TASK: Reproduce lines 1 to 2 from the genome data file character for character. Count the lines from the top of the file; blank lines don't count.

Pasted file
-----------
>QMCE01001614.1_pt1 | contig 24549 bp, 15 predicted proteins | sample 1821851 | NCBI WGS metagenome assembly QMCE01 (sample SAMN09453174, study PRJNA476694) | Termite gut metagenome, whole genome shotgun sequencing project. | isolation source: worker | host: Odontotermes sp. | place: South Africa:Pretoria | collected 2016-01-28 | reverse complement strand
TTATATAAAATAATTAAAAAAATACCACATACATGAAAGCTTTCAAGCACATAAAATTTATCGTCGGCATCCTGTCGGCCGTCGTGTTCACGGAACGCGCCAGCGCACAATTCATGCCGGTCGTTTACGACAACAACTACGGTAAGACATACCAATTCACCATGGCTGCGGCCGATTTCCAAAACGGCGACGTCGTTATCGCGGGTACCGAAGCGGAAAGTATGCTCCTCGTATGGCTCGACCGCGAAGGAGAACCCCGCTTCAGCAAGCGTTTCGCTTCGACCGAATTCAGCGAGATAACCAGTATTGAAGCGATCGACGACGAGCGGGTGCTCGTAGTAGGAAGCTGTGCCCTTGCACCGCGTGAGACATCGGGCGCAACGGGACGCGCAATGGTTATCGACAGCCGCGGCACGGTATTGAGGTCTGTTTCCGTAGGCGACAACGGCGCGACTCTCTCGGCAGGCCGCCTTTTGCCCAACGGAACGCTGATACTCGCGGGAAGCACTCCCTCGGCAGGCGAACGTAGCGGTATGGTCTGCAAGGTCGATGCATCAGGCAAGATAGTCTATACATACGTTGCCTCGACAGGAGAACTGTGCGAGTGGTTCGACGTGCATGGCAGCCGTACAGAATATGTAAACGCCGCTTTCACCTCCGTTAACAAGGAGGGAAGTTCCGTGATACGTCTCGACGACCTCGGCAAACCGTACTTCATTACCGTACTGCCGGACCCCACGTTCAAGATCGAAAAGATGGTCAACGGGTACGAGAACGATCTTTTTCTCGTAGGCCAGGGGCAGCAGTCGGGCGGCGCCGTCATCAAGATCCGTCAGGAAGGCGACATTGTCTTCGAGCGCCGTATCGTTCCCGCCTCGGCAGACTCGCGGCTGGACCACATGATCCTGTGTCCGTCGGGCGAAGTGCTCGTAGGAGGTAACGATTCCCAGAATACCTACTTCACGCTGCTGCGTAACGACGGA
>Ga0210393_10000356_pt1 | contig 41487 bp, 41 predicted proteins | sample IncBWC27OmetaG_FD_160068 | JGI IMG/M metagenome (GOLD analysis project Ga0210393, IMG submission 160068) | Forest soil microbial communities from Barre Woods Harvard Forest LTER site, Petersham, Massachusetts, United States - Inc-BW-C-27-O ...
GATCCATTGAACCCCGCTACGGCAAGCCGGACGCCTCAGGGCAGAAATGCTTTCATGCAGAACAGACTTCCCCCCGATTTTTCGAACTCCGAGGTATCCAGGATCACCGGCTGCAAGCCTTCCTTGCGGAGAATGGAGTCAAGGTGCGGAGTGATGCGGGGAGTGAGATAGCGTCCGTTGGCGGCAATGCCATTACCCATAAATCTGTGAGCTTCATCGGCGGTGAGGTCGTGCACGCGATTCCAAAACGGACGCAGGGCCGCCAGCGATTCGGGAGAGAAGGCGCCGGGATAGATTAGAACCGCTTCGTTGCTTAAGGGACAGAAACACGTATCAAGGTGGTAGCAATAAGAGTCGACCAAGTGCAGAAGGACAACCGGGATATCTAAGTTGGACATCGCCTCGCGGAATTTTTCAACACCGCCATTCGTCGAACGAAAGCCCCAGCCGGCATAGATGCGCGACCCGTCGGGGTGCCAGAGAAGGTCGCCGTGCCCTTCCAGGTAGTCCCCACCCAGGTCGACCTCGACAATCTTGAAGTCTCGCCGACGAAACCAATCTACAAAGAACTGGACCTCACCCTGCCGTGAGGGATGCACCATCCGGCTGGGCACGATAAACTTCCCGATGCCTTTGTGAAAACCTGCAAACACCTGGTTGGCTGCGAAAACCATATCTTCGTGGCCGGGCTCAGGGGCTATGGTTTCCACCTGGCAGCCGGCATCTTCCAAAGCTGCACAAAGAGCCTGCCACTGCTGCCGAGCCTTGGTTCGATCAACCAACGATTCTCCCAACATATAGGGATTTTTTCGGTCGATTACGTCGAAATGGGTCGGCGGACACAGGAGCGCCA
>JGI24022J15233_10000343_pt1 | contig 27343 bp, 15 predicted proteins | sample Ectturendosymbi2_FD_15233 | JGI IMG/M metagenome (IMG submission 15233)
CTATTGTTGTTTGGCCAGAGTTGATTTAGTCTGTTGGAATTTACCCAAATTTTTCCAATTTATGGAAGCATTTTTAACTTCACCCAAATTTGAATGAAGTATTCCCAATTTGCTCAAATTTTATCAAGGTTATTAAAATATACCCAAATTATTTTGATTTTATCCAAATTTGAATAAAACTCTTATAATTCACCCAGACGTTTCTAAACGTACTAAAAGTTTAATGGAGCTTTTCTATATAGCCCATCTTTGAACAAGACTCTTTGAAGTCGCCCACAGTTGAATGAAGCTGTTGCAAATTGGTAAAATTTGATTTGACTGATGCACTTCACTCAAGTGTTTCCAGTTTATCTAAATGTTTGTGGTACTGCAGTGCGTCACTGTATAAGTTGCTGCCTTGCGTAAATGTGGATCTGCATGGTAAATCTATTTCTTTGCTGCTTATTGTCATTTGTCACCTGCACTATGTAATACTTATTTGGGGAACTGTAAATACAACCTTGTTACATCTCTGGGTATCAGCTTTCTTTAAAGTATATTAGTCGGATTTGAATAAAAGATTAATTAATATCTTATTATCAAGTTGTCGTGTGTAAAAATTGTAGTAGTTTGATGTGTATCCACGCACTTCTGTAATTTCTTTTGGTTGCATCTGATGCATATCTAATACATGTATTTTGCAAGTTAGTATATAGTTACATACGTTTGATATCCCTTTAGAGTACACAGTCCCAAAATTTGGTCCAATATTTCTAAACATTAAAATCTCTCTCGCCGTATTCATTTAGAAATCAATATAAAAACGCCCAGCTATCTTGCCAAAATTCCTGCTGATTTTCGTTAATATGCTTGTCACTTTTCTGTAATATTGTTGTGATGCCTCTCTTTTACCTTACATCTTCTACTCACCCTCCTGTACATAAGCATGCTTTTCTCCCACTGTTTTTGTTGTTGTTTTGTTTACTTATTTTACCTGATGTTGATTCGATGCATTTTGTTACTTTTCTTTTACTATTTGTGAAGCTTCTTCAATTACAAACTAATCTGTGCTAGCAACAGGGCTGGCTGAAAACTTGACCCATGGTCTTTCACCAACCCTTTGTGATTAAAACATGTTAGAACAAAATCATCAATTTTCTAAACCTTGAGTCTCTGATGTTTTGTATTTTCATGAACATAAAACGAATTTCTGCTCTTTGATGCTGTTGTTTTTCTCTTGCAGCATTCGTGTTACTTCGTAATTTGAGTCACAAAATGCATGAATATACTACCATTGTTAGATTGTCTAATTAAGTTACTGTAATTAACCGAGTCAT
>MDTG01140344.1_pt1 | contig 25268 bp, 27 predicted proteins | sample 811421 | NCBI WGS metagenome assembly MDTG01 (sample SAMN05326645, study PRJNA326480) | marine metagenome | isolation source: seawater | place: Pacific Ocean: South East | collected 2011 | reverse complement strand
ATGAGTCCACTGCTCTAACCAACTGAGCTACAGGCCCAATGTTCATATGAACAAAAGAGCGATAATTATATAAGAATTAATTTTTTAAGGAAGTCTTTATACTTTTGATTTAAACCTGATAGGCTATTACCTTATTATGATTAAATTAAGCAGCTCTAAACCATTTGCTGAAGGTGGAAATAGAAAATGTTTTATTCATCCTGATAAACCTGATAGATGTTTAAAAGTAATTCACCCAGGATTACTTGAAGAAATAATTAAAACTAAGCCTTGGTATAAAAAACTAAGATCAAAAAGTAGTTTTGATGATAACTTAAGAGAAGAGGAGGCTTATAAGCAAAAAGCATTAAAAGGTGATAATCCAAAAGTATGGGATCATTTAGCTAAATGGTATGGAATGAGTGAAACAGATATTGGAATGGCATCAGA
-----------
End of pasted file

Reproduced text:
>QMCE01001614.1_pt1 | contig 24549 bp, 15 predicted proteins | sample 1821851 | NCBI WGS metagenome assembly QMCE01 (sample SAMN09453174, study PRJNA476694) | Termite gut metagenome, whole genome shotgun sequencing project. | isolation source: worker | host: Odontotermes sp. | place: South Africa:Pretoria | collected 2016-01-28 | reverse complement strand
TTATATAAAATAATTAAAAAAATACCACATACATGAAAGCTTTCAAGCACATAAAATTTATCGTCGGCATCCTGTCGGCCGTCGTGTTCACGGAACGCGCCAGCGCACAATTCATGCCGGTCGTTTACGACAACAACTACGGTAAGACATACCAATTCACCATGGCTGCGGCCGATTTCCAAAACGGCGACGTCGTTATCGCGGGTACCGAAGCGGAAAGTATGCTCCTCGTATGGCTCGACCGCGAAGGAGAACCCCGCTTCAGCAAGCGTTTCGCTTCGACCGAATTCAGCGAGATAACCAGTATTGAAGCGATCGACGACGAGCGGGTGCTCGTAGTAGGAAGCTGTGCCCTTGCACCGCGTGAGACATCGGGCGCAACGGGACGCGCAATGGTTATCGACAGCCGCGGCACGGTATTGAGGTCTGTTTCCGTAGGCGACAACGGCGCGACTCTCTCGGCAGGCCGCCTTTTGCCCAACGGAACGCTGATACTCGCGGGAAGCACTCCCTCGGCAGGCGAACGTAGCGGTATGGTCTGCAAGGTCGATGCATCAGGCAAGATAGTCTATACATACGTTGCCTCGACAGGAGAACTGTGCGAGTGGTTCGACGTGCATGGCAGCCGTACAGAATATGTAAACGCCGCTTTCACCTCCGTTAACAAGGAGGGAAGTTCCGTGATACGTCTCGACGACCTCGGCAAACCGTACTTCATTACCGTACTGCCGGACCCCACGTTCAAGATCGAAAAGATGGTCAACGGGTACGAGAACGATCTTTTTCTCGTAGGCCAGGGGCAGCAGTCGGGCGGCGCCGTCATCAAGATCCGTCAGGAAGGCGACATTGTCTTCGAGCGCCGTATCGTTCCCGCCTCGGCAGACTCGCGGCTGGACCACATGATCCTGTGTCCGTCGGGCGAAGTGCTCGTAGGAGGTAACGATTCCCAGAATACCTACTTCACGCTGCTGCGTAACGACGGA